Road Movie

Adelaide Town Hall, Prince Alfred Room. 27 Feb 2012

Road Movie is a stunning one-man show about earnestly searching for love and the despair when it is cruelly snatched away by an insurmountable enemy.

Dirk Hoult plays Joel, a gay New Yorker, who is desperately trying to find himself through the love of another person.  He has lost a small part of himself along the way, somewhere, and his is desperately trying to retrieve it.  Tragically he has AIDS and he habitually looks in the wrong places. 

But this is not just another AIDS story.  There is a very real risk that it could be self-pitying and an anthem for the tragedy of an underserved disease and wasted life, but the writing leaves such overworked themes well behind.

Joel finds himself down and out in San Francisco and meets Scott who is attracted to him.  They form a relationship but it ends when Joel returns to NY.  Joel misses his new lover terribly and after a period of trying to make the best of a long-distance romance, he decides to return to SF and heads off on the five day road trip to get there.  At various stopovers on the way he meets a number of quite peculiar characters, who each share with him very personal aspects of their lives, and through these encounters he learns more about himself and about meaningful love.  However, when he arrives in SF and looks for Scott he is greeted by tragic news.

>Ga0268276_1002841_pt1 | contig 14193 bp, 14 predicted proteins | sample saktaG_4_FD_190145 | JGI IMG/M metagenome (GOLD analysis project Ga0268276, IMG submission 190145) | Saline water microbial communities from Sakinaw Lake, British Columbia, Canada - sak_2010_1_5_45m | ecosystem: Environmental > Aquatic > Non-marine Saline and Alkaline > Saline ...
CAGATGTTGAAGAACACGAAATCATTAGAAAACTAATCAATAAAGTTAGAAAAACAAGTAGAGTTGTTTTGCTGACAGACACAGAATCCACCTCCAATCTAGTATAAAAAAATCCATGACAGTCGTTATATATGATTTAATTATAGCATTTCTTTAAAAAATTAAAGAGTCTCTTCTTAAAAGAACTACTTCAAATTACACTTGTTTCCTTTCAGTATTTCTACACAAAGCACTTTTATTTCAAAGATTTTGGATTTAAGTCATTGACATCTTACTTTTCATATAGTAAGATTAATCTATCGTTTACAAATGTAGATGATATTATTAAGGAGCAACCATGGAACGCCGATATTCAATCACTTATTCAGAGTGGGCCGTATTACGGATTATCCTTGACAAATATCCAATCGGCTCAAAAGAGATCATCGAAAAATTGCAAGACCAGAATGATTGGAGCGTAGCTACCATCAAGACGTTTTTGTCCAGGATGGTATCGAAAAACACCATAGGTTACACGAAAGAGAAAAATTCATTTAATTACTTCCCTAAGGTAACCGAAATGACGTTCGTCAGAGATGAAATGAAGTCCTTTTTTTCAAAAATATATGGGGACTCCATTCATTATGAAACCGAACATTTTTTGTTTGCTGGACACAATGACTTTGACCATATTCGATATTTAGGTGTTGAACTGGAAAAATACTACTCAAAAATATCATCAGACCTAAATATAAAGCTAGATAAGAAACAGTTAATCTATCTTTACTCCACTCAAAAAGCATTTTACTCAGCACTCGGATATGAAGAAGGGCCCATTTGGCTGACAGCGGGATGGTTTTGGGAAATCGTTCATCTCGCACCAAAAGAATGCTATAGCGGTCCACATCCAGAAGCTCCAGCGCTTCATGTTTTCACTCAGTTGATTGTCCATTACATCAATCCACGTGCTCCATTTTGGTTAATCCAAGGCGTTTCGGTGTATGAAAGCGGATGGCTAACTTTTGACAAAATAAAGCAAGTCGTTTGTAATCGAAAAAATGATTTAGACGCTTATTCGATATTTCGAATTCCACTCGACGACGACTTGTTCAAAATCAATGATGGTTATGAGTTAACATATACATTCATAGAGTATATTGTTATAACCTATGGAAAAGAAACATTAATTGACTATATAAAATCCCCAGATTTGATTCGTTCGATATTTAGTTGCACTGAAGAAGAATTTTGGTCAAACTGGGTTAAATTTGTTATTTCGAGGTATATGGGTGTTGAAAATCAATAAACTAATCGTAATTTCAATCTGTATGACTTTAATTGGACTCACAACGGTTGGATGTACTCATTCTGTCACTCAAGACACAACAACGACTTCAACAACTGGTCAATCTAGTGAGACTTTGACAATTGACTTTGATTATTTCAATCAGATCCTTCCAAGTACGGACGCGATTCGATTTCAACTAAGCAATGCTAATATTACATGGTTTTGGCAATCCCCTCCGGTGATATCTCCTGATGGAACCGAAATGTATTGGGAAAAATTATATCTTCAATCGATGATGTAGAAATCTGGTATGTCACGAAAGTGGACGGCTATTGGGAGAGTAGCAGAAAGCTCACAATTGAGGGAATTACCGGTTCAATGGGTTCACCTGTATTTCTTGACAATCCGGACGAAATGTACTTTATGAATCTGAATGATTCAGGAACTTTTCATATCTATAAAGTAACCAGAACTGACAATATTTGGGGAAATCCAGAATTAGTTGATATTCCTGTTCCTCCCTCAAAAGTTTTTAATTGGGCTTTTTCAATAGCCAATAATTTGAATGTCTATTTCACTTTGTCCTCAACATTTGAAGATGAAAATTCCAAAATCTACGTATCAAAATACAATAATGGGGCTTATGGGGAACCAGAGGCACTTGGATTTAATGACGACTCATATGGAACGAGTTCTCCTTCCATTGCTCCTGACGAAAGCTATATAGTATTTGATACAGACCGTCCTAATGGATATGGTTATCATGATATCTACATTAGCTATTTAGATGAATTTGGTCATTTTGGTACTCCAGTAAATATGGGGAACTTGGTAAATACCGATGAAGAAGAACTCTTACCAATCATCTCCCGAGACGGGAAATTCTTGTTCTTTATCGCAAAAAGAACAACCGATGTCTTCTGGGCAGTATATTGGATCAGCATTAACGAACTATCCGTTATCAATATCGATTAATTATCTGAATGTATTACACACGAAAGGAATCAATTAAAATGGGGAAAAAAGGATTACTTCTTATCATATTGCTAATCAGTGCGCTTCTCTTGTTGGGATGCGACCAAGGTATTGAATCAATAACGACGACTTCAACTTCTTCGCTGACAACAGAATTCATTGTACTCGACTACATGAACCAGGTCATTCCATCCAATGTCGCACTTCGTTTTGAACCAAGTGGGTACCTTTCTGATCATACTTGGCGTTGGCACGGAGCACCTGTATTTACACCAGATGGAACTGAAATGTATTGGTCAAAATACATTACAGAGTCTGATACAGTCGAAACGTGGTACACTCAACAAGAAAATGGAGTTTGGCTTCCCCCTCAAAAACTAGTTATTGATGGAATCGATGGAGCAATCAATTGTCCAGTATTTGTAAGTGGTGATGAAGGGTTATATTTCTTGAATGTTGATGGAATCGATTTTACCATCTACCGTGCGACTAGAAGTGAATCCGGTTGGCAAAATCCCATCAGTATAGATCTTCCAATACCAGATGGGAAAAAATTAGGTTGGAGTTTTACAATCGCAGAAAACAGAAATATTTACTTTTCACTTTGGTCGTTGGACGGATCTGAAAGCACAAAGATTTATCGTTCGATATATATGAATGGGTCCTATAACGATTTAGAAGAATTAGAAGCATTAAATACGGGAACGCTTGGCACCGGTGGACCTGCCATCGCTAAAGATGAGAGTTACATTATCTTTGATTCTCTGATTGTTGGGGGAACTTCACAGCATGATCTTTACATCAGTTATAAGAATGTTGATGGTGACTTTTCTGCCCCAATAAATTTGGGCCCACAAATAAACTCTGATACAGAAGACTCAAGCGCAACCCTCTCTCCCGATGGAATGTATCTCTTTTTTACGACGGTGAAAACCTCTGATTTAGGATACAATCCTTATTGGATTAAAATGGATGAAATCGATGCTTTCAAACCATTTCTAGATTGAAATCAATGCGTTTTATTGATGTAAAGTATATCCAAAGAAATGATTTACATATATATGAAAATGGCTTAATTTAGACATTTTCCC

Hoult’s performance is remarkable and very moving.  The text largely comprises a number of episodic dialogues – the solo actor speaking both parts – separated by narrations, and Hoult moves effortlessly and convincingly between the numerous characters;  a different smile and set of the head for one character; a different lilt and accent for another.  His characterisations were hip and humorous when they needed to be, and heart achingly sad at other times.  The intimacy of the venue allowed him to seemingly look his audience members in the eye and share Joel’s pain and joy with them.

The text by Godfrey Hamilton is exceptional.  It is richly described without being overwritten or laboured.  The numerous characters are quickly established, but there is enough substance in each of them for Hoult to develop.  The writing in the final scene – where Scott’s drugged-out flatmate explains that each piercing in her face is a memorial to a friend and that the most recent one is still painful to the touch – was incredibly moving and poignant.

This is the sort of theatre that you can very easily go back to and see again, and again.

Kym Clayton

When: 28 Feb to 3 Mar
Where: Adelaide Town Hall, Prince Alfred Room
Bookings: www.adelaidefringe.com.au